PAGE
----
I turn one little piece of metal inside another little piece of metal . . . and in mere seconds, I’m traveling 60 mph (and on 4 cylinders, no more)! THAT is hard to understand—like there’s “something missing”, like magic, that could make it happen.

    But Evolution Through Natural Selection?! Come (the f@ck) on, man! THAT has SO much proof, is SO “Duh!” at this point (like the humorist at ChinWag recounted ;-p).

    You’ve made this personal: Dickie Dorkins sez “God doesn’t exist”, and suddenly there’s this Big Conspiracy called “SCIENCE!” out to take your job, and ALL clerics’ jobs away. While all clerics’ jobs may, in fact, be taken away (alas: recall that the jury’s still out on whether *I* am called—by God—to be amongst your number), it won’t have been by “SCIENCE!” . . . but will have had a LOT more to do w/ pin-headed clerics who’ve not only denounced “SCIENCE!”, but also things they impute to Science, like “Dey Sez Teh Gay is Born In ‘Em” (when in fact that’s just 99% due to queers like me saying so).

    Dawkins doesn’t equal “Science”, OK? Dawkins doesn’t equal Evolution (which I should hardly have to re-iterate! ;-D). It’s perfectly FINE to go on hating Dawkins (well—except from a Christian POV, of course ;-/), w/o dumping on Science, collectively (which is nothing more, nor less, than all the human brains who’ve ever thought Scientifically. Esp. the half the time, or more, those brains thought incorrectly about something).

    Now MP, get back to curing souls (Dawkins’, IT’s, everybody’s).

    IT, get back to curing cancer.

    Me, I’ll get back reading more (because my Knowing-It-All has to be replenished from time to time!)

    Yes, Xena is Our Hero . . . but recall Gabrielle was her Hero. Here endeth the lesson.

  12. JCF. As usual you underestimate my intelligence and the length of time I’ve been reading stuff on science. It is possible for funny people to have serious thoughts. It’s just that I don’t like to burden my readers with them too often.

    Anyway, you’re risking a lot. When I’m proved right, which I will be, you will have to apologise and that could finish you off at your age.

    And in the last year it has been shown that the standard model of Darwinian evolutionary theory is only a part of how evolution works. I am merely saying that they will discover other things are missing and they will do that a lot quicker if they stop listening to Dorkins and start listening to me.

  13. ” It’s just that I don’t like to burden my readers with them too often.”

    It’s so nice that I don’t have to worry my pretty little head about such things.

  14. And in the last year it has been shown that the standard model of Darwinian evolutionary theory is only a part of how evolution works.

    “it has been shown”: love it.

    Um, *who* did the “showing”, Crazy Arse?

    Now, much as *I* would prefer to meditate in a cave, than titrate DNA samples (yes, I pulled that last clause out of you-know-where), it ain’t the former that was responsible for that which “has been shown.”

    It was SCIENTISTS, using Scientific Method, who showed, yada-yada-yada.

    Every time scientists fill in another blank—a blank that you claim to have intuited was “missing”—that doesn’t mean that YOU, w/ your superior grasp of Biblical theology (we may posit), were the one to have “shown”.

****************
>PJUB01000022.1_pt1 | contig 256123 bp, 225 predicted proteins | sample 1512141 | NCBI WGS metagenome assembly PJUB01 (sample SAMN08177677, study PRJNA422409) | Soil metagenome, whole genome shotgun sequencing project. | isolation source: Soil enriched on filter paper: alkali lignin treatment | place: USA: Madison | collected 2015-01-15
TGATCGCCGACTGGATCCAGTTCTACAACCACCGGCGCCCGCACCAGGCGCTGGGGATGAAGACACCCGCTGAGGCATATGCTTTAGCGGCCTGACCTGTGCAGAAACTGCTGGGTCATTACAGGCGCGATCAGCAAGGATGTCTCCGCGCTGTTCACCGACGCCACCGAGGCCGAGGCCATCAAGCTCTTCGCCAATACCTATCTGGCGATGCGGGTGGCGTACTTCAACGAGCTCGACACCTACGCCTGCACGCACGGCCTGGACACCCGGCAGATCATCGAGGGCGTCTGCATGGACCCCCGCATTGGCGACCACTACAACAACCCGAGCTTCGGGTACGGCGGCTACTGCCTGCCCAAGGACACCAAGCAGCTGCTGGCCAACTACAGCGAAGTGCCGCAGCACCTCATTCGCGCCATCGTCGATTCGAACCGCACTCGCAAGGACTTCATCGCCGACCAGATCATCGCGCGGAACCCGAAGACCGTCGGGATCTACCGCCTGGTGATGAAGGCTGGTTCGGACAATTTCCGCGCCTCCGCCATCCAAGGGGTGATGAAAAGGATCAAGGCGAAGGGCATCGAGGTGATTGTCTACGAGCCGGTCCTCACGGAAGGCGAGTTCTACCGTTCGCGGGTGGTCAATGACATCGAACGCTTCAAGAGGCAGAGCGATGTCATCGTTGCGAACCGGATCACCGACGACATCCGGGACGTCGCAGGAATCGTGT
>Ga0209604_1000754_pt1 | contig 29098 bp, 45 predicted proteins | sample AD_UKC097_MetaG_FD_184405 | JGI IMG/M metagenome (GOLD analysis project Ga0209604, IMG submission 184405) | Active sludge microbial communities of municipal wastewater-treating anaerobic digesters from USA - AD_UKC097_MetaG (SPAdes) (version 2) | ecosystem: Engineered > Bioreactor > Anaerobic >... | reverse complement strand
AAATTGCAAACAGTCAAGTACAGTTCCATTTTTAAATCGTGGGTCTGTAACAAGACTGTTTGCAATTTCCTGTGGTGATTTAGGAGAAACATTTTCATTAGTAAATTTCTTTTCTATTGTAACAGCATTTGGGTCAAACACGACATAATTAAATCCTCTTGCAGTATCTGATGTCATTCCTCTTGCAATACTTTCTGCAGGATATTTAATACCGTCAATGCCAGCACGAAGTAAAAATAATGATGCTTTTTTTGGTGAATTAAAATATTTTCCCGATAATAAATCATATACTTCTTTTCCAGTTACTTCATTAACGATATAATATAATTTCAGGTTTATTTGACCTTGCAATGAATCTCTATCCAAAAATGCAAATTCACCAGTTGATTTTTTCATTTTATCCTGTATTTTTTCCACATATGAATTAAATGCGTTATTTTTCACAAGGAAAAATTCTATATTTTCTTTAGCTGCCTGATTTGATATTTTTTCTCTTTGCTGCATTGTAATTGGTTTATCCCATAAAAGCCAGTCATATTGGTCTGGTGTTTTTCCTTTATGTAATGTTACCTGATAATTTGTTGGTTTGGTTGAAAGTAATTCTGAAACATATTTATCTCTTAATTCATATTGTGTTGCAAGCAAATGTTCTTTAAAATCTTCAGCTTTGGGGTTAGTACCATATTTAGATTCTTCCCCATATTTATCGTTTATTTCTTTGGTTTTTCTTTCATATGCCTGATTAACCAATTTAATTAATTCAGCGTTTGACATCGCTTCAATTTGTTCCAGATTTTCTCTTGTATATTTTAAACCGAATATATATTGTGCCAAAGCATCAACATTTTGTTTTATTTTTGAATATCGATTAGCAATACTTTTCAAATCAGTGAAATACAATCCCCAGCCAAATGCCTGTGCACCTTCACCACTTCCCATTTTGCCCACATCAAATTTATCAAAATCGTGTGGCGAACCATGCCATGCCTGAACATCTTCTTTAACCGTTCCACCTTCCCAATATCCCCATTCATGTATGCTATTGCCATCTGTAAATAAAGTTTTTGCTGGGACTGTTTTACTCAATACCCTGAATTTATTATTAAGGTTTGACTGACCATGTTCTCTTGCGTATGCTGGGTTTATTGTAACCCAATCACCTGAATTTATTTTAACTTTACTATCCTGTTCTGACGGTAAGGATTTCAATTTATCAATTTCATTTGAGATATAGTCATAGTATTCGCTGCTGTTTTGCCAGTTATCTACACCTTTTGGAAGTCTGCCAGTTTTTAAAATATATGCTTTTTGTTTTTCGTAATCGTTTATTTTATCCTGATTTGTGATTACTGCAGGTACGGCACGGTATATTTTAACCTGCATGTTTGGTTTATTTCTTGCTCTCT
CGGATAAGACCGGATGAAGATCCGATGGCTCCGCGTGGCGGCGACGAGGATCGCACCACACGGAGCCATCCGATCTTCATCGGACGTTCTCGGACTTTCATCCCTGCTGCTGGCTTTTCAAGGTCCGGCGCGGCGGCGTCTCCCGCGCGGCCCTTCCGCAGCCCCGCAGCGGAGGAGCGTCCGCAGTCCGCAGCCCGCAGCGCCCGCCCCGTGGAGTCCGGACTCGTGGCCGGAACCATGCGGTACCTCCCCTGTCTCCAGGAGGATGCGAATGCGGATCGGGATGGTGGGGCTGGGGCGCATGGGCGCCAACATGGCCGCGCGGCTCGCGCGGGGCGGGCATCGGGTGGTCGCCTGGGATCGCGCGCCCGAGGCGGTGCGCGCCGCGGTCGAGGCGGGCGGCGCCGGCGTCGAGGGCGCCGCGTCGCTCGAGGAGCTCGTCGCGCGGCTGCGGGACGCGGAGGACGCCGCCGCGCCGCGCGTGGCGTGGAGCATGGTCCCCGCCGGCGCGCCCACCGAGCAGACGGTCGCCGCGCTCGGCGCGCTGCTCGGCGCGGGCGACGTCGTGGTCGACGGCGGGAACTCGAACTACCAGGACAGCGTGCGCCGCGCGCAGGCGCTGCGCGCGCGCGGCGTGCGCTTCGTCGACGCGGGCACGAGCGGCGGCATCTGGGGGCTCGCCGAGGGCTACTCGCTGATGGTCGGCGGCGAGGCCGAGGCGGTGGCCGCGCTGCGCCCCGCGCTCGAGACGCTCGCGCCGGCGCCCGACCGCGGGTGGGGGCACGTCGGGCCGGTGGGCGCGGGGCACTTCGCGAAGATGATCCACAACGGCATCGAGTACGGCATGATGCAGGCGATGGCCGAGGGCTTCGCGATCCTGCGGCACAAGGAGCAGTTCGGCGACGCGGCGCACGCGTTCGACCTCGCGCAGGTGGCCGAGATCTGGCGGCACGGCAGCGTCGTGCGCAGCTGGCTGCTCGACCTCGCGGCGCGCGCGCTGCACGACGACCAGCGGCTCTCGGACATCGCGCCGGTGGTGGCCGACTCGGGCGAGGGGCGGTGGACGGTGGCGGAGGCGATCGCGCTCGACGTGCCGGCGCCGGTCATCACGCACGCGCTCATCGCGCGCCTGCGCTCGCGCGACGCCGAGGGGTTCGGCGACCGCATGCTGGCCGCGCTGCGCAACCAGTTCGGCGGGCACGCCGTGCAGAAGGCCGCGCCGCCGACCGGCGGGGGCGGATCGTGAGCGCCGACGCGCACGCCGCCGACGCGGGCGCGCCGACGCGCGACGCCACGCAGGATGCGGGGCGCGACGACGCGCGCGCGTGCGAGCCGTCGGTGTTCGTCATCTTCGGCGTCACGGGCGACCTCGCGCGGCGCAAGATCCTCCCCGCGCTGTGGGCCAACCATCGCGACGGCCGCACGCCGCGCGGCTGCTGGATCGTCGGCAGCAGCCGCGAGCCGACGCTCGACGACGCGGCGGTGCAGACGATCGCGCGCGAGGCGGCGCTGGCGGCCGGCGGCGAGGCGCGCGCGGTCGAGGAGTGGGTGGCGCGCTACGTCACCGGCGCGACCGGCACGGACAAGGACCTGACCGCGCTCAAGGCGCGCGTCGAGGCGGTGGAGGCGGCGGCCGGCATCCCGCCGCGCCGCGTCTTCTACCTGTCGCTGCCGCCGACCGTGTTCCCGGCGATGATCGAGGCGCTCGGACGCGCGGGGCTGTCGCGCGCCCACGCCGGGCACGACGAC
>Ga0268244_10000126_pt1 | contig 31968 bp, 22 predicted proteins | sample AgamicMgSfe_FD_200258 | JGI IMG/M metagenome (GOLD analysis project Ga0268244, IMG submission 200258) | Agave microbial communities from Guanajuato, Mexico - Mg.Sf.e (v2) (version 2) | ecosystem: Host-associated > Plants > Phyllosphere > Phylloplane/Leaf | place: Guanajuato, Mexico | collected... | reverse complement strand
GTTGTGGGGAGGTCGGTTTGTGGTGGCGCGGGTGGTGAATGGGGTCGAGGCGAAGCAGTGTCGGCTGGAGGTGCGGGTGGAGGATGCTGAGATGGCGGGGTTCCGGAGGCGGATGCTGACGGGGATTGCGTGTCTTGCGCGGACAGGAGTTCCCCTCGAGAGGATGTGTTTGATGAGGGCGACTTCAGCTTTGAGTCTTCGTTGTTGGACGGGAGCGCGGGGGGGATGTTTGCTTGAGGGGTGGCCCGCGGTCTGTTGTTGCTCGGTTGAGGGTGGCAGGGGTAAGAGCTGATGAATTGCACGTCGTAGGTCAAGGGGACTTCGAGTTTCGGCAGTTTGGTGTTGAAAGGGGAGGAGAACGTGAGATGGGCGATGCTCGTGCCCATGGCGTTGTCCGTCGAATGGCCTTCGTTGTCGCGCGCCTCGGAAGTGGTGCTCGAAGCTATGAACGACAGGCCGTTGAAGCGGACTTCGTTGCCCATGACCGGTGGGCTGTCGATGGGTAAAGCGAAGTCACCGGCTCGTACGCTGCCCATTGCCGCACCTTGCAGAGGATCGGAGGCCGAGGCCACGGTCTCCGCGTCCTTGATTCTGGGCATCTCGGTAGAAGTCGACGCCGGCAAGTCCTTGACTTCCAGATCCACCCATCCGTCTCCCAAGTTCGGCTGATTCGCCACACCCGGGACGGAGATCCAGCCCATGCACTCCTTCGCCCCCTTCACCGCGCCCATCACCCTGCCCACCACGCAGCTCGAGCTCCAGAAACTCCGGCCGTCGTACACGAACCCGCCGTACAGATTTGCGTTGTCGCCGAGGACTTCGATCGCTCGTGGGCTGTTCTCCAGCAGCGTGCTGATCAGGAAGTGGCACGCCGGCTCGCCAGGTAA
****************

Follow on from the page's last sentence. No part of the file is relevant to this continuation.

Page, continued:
As far as listening to Dorkins?

    I don’t—and I suspect few working scientists do. Just leave the nutter be, ‘kay? (Quit listening to him, yourself!) He really doesn’t matter a toss.

    [And tell your frenemy Giles Fraser that, too. His latest in the Church Times re “patronizing Lefties” sounds like he’s been listening to YOU too much! ;-p]

  15. Someone tipped me about the CP Snow Two Cultures lecture when I was at high school. I think that their idea was to reassure me that it was fine to be involved in both, and indeed I considered “combination” careers – at one point I was making inquiries about combined graduate degrees in analytical chemistry / materials science, and in art history and art conservation. (I decided I wasn’t politically tough enough for the top flight careers in art conservation and authentication – as museum employee, arse-licking of super-wealthy donors is a major duty – but then another part of the job is telling collectors and museums that they just spent X million on a fake.)

    What I have observed, at an academic medical center, is that a significant percentage of research-minded M.D.s and at least some Ph.D.s are passionate about some “arts” area, whether as an amateur practitioner or as a reader and thinker. Most of these interested people had put aside their interests for several years or decades while learning the basics of the trade, and revisit their interests in mid-career.

    I think that the problem in the US is that education has become so expensive that most students are taking courses that they believe will look good to employers, and are reluctant to take chances with their GPA /ranking by taking courses in disciplines for which they may not have much preparation or known talent. Science majors are reluctant to take history courses, history majors aiming for law school are reluctant to take science courses. Meanwhile the science and engineering-literate patent lawyer is on the way to the bank…

  16. I haven’t mentioned the divine once in this conversation. And I’m fully aware that it was scientists who discovered different ways of evolution. In fact, I haven’t got the foggiest idea what you are ranting on about this time, JCF. You are so far off thread that you appear to have left the planet.

    May I suggest that to avoid making a complete prat of yourself so often, you read the piece you’re commenting on before you comment. And if there are words and/or concepts you don’t understand, why not ask Skittles to explain them to you….. slowly and clearly.